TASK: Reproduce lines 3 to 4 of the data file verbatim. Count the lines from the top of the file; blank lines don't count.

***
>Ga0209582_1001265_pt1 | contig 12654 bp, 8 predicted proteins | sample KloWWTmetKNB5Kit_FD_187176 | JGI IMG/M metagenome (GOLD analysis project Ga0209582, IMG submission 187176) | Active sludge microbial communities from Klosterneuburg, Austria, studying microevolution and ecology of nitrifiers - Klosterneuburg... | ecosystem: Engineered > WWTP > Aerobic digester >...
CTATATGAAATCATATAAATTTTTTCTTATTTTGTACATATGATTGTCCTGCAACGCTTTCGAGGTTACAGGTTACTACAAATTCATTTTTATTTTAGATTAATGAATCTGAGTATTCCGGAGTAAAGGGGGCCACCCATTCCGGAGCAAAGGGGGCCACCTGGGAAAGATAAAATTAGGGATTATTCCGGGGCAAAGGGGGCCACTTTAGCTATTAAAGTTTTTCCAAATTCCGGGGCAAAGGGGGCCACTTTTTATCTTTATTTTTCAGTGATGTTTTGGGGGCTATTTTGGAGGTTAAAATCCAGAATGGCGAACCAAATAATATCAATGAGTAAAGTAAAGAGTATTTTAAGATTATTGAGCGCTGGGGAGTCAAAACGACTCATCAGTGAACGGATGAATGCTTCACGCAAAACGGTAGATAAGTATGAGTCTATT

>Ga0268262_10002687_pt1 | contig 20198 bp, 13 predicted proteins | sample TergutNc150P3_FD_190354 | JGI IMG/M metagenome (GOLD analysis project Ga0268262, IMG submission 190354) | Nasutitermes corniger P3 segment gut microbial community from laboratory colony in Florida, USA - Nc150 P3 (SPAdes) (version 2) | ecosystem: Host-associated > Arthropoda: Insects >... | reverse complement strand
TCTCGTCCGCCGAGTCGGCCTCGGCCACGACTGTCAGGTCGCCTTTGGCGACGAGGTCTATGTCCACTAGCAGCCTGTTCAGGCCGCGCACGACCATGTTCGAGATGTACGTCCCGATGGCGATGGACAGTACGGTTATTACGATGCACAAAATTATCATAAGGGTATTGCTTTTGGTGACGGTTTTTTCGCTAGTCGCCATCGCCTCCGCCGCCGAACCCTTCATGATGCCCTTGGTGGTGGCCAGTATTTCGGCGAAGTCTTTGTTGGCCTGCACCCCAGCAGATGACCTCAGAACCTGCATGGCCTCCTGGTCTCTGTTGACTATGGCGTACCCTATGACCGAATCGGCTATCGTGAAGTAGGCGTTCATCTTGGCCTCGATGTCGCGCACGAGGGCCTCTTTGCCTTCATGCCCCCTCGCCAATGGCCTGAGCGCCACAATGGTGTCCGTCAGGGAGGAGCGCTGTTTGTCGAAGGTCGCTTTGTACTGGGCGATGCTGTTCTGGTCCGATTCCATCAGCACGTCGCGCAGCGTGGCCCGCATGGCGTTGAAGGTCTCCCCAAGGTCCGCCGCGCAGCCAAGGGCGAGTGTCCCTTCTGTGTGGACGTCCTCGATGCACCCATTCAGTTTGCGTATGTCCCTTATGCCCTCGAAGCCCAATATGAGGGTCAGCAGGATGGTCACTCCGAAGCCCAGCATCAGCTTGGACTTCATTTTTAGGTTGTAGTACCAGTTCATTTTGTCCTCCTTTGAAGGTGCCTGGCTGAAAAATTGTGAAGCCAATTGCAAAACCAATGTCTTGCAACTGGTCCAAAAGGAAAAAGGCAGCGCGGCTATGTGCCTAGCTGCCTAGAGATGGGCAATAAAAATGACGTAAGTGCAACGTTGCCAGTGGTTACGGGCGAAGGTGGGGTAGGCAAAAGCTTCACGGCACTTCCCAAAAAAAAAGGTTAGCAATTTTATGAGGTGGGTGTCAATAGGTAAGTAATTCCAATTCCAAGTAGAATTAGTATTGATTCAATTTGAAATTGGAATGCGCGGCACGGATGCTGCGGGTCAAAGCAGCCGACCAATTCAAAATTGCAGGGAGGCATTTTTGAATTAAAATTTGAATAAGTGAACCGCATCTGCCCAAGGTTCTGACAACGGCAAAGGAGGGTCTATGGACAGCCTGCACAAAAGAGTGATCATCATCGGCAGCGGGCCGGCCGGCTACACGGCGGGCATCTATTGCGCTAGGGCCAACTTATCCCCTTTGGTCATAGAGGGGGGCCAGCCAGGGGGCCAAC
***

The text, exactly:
>Ga0268262_10002687_pt1 | contig 20198 bp, 13 predicted proteins | sample TergutNc150P3_FD_190354 | JGI IMG/M metagenome (GOLD analysis project Ga0268262, IMG submission 190354) | Nasutitermes corniger P3 segment gut microbial community from laboratory colony in Florida, USA - Nc150 P3 (SPAdes) (version 2) | ecosystem: Host-associated > Arthropoda: Insects >... | reverse complement strand
TCTCGTCCGCCGAGTCGGCCTCGGCCACGACTGTCAGGTCGCCTTTGGCGACGAGGTCTATGTCCACTAGCAGCCTGTTCAGGCCGCGCACGACCATGTTCGAGATGTACGTCCCGATGGCGATGGACAGTACGGTTATTACGATGCACAAAATTATCATAAGGGTATTGCTTTTGGTGACGGTTTTTTCGCTAGTCGCCATCGCCTCCGCCGCCGAACCCTTCATGATGCCCTTGGTGGTGGCCAGTATTTCGGCGAAGTCTTTGTTGGCCTGCACCCCAGCAGATGACCTCAGAACCTGCATGGCCTCCTGGTCTCTGTTGACTATGGCGTACCCTATGACCGAATCGGCTATCGTGAAGTAGGCGTTCATCTTGGCCTCGATGTCGCGCACGAGGGCCTCTTTGCCTTCATGCCCCCTCGCCAATGGCCTGAGCGCCACAATGGTGTCCGTCAGGGAGGAGCGCTGTTTGTCGAAGGTCGCTTTGTACTGGGCGATGCTGTTCTGGTCCGATTCCATCAGCACGTCGCGCAGCGTGGCCCGCATGGCGTTGAAGGTCTCCCCAAGGTCCGCCGCGCAGCCAAGGGCGAGTGTCCCTTCTGTGTGGACGTCCTCGATGCACCCATTCAGTTTGCGTATGTCCCTTATGCCCTCGAAGCCCAATATGAGGGTCAGCAGGATGGTCACTCCGAAGCCCAGCATCAGCTTGGACTTCATTTTTAGGTTGTAGTACCAGTTCATTTTGTCCTCCTTTGAAGGTGCCTGGCTGAAAAATTGTGAAGCCAATTGCAAAACCAATGTCTTGCAACTGGTCCAAAAGGAAAAAGGCAGCGCGGCTATGTGCCTAGCTGCCTAGAGATGGGCAATAAAAATGACGTAAGTGCAACGTTGCCAGTGGTTACGGGCGAAGGTGGGGTAGGCAAAAGCTTCACGGCACTTCCCAAAAAAAAAGGTTAGCAATTTTATGAGGTGGGTGTCAATAGGTAAGTAATTCCAATTCCAAGTAGAATTAGTATTGATTCAATTTGAAATTGGAATGCGCGGCACGGATGCTGCGGGTCAAAGCAGCCGACCAATTCAAAATTGCAGGGAGGCATTTTTGAATTAAAATTTGAATAAGTGAACCGCATCTGCCCAAGGTTCTGACAACGGCAAAGGAGGGTCTATGGACAGCCTGCACAAAAGAGTGATCATCATCGGCAGCGGGCCGGCCGGCTACACGGCGGGCATCTATTGCGCTAGGGCCAACTTATCCCCTTTGGTCATAGAGGGGGGCCAGCCAGGGGGCCAAC